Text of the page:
Friday, August 28, 2009

Eureka! – The Blue Ox Mill

During my recent trip to Eureka, I had the pleasure of meeting Viviana and Eric Hollenbeck. The Hollenbecks run The Blue Ox Mill in Eureka.

Paul Bunyan watches over the operation -

Among many other things, The Blue Ox Mill is home to “the world's largest functioning collection of human powered equipment from Barnes Manufacturing, one of the most efficient manufacturers of human powered tools in the 1800s.” "Human powered" simply means without electricity. I'd never given thought to how wood was cut or sawed way back when. How did Victorian homes get all those fancy corbels and doodads?

On my visit, I took the Eric-guided tour and it was fascinating. If you have any interest in tools at all, you really should see the page linked above. In fact, spend time with the whole web site. I'm not the least bit mechanical but I found myself really interested in these antique tools. They were surprisingly fast and efficient and really cleverly made.

This is Eric demonstrating one of the vintage machines -

In his hand he's holding a fence picket he's just made with one quick move. I think the big machine pictured is a rip saw from 1890. Now I wish I'd taken video of the demonstration. Next time.

I took a picture of this 1909 printing press because it's from the same year as our house -

All the publicity posters for the play were printed on it.

Joana Carrillo and Jason poster (c) photo and poster by Stacia Torborg

Eric said he began collecting these vintage machines by just finding them here and there, abandoned and rusted around Eureka. He cleaned them up and today they work as well as new. Maybe one day when the oil runs out and the power shuts down, we'll all have to work on devices that are truly mechanical and not just electronic. When that day comes, we'll really know where our stuff comes from.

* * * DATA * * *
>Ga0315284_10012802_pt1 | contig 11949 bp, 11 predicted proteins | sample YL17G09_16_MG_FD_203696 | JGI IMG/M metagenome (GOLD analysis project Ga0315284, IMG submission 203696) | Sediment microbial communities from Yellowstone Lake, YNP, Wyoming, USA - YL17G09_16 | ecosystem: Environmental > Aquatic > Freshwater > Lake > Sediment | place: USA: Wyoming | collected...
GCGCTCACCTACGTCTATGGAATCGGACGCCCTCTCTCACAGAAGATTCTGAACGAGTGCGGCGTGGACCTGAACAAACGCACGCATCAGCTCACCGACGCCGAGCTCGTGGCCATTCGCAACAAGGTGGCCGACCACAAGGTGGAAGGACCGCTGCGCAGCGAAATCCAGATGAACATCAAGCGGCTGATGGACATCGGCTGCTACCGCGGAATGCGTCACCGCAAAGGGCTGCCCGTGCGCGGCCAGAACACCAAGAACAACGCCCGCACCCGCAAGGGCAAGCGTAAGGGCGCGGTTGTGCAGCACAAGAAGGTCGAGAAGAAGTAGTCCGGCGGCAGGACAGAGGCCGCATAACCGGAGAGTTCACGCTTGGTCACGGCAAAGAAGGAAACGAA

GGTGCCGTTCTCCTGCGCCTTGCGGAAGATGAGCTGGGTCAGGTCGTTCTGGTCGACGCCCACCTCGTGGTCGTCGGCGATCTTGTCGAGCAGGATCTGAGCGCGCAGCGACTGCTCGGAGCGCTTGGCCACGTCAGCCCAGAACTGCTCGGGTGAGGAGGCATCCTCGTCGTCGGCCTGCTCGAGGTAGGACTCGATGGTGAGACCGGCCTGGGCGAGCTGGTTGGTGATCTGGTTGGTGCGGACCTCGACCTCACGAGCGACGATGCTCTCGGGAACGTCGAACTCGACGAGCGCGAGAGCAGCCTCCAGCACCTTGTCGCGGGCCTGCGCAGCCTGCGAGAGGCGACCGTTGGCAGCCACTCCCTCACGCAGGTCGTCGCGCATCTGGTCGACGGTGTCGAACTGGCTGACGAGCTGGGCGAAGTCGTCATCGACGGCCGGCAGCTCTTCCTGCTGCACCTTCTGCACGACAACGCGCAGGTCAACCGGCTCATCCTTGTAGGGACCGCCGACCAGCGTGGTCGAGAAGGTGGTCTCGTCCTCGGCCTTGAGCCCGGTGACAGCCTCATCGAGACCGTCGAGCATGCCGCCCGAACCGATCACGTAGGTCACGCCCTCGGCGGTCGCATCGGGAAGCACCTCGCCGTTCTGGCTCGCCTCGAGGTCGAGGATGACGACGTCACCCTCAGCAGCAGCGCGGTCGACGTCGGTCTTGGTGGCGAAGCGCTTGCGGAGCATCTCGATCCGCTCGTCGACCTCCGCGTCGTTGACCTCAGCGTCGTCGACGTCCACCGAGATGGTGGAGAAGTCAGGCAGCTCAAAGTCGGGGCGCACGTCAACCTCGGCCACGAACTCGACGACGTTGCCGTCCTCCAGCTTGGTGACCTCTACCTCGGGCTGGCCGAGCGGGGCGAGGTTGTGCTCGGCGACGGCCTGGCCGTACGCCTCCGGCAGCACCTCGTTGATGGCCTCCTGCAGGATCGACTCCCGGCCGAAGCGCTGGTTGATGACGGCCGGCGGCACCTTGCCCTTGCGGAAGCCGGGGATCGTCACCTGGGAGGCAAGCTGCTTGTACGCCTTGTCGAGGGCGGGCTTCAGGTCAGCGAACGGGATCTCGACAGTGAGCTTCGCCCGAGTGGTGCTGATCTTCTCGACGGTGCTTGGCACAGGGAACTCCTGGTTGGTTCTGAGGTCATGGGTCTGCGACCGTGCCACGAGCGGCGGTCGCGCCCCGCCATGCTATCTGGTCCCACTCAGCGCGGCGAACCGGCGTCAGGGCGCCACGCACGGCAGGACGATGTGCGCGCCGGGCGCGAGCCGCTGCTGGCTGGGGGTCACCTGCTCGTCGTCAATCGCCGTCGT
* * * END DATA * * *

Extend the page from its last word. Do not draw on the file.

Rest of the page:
The Blue Ox is a combination Millworks, Historical Park and School of Traditional Arts.

Its web site describes the millworks as “a custom shop specializing in Victorian architectural details and historic reproductions. Blue Ox manufactures everything from hand carved newels to custom wood windows, from 24 foot columns, to custom redwood gutters, gable decorations, siding, corbels, moulding, and more." Eric is one of the few craftsmen in the country doing authentic restorations of historic homes and businesses.

I wondered how many of these were created at the Blue Ox -

Eric is also one of the few craftsmen allowed to salvage old growth redwood from fallen trees that remain on forest floors. Old growth redwood can also be recovered from riverbeds. Felled trees were transported by water and occasionally would fall from their conveyance into the cold river where they’ve remained submerged in mud for a 100 years or more. At one time those trees weren’t worth recovering but they are now. Old growth redwood is in demand by those who demand truly authentic restoration of Victorian period homes but those old trees aren’t there for harvesting anymore. The few that remain are protected in parks. Ninety six percent of these trees, trees that had lived for over a thousand years, were cut down to build homes like mine and like Mr. Carson’s. I shudder to think what trees were felled to make the playground bark I trampled in my childhood, while my state was governed by a man who famously claimed “if you’ve seen one redwood tree, you’ve seen them all.” Like with so many of our natural resources, there's always more until there is none left.